The user story is the atomic functionality
of what the user wants to achieve
by delivering the business value
under system constraints. It can be derived under two domains: the business domain or the technology domain.
In my opinion, using INVEST is the best way to write an excellent user story. Here is what the acronym means:
I - Independent -
The story should be independently identified -- that is, defined at the atomic level. It has no inherent dependency with another user story.
N - Negotiable -
The user story can always be rewritten to respond to change.
V - Valuable -
The story should always deliver the business value.
E - Estimable -
The story should always be estimated in terms of size, in order to maintain the team's velocity.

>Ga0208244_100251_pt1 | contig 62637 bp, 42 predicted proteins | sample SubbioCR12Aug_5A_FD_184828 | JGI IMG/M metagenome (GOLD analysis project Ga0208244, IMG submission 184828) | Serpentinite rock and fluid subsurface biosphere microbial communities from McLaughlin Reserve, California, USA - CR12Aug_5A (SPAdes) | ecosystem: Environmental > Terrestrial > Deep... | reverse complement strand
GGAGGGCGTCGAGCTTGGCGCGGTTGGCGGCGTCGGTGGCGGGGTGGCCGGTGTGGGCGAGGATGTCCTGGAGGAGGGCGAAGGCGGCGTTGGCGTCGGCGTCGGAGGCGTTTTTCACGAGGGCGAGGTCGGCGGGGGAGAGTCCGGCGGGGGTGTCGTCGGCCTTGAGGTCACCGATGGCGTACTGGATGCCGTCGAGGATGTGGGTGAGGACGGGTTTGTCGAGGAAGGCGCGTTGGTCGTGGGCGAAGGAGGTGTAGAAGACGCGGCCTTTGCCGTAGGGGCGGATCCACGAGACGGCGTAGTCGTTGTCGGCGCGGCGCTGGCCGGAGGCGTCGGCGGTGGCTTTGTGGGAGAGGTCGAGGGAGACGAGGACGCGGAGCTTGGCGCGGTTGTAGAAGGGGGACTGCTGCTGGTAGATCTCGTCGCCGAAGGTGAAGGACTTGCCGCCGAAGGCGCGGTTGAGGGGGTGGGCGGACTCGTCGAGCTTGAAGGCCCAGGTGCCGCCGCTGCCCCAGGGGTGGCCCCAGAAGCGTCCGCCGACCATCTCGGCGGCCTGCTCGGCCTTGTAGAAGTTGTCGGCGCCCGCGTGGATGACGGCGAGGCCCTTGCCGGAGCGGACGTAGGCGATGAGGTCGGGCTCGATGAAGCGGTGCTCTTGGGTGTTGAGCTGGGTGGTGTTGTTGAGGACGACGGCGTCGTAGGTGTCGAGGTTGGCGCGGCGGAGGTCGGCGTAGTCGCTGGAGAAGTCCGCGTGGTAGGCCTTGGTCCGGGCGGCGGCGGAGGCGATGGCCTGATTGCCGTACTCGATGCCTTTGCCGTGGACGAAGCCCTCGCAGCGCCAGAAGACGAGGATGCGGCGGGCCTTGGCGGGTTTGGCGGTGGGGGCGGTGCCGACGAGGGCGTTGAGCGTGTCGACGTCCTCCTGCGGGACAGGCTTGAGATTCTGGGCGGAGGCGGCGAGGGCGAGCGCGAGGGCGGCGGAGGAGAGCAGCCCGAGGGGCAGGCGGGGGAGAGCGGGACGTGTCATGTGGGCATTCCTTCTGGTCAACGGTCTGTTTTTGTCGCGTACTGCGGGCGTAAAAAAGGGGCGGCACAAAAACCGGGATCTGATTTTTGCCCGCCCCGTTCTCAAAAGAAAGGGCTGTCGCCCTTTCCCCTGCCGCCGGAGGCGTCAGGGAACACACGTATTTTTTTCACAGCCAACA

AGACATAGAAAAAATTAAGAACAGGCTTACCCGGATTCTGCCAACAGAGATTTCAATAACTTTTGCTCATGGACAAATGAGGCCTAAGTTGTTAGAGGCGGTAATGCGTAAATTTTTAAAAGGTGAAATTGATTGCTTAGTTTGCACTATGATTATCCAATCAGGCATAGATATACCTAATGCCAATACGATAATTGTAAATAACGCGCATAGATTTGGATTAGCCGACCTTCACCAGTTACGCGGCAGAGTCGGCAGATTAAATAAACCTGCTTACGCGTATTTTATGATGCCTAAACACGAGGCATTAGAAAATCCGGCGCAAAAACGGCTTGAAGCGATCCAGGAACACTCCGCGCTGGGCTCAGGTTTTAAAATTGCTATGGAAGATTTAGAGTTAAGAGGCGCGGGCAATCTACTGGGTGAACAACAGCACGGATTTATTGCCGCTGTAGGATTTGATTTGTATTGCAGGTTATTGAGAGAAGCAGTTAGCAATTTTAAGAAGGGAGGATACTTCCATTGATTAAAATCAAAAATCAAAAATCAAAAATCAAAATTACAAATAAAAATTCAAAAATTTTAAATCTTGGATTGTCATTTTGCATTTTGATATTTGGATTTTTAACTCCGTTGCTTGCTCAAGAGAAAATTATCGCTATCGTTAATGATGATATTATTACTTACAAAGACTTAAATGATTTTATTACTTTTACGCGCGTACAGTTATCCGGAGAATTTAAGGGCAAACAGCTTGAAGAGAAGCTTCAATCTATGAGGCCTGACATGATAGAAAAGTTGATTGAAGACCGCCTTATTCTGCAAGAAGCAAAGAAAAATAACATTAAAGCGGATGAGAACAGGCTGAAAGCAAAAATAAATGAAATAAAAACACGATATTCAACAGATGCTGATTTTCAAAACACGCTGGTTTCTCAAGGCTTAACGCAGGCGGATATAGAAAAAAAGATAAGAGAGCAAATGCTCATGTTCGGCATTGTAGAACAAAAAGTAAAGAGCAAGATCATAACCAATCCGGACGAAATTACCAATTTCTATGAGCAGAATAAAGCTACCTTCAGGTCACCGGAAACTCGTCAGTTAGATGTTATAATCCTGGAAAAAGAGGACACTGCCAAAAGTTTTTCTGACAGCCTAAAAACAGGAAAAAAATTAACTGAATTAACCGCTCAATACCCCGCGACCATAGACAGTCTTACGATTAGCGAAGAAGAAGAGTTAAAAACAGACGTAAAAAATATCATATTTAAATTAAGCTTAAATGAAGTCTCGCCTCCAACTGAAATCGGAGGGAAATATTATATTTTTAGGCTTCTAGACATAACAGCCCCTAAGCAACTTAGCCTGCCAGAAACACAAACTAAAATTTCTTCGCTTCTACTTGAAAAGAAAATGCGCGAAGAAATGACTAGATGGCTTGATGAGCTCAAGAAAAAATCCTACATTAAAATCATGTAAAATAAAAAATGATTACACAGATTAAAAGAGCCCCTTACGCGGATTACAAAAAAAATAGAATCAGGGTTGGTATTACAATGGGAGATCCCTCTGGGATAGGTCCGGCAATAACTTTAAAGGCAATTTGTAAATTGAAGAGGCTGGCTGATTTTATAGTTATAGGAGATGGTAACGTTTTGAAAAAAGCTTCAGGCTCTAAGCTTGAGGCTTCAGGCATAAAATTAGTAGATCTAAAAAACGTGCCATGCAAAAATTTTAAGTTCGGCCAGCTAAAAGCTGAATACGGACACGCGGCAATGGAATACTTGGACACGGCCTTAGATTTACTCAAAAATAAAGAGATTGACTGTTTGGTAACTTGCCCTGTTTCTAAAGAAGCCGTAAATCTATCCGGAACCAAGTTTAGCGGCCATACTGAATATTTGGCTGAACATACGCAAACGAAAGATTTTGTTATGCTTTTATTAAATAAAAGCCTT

S - Small -
It should be small enough to complete within the iteration. If its size is big, the story must be broken down into smaller stories as much as possible.
T - Testable -
The user story should follow test-driven development. Based on acceptance criteria, the test scripts should be developed first, before code is written, as the story should provide the necessary information to make test development possible.
The 3 Cs
The author of the user story can follow the "3 Cs" for writing a well-structured user story:
Card: As a <user>, I want to do <function>, so that I can achieve <business value>.
Conversation: The detailed description of the story needs to be included. This means its step-by-step execution, basic flow and alternate scenarios, mock-up design, etc.
Confirmation: This describes the acceptance criteria of the story. This means that the story is passed and accepted if the specific criteria for the story are in fact fulfilled in execution.
I have found these to be the most effective methods for writing excellent user stories.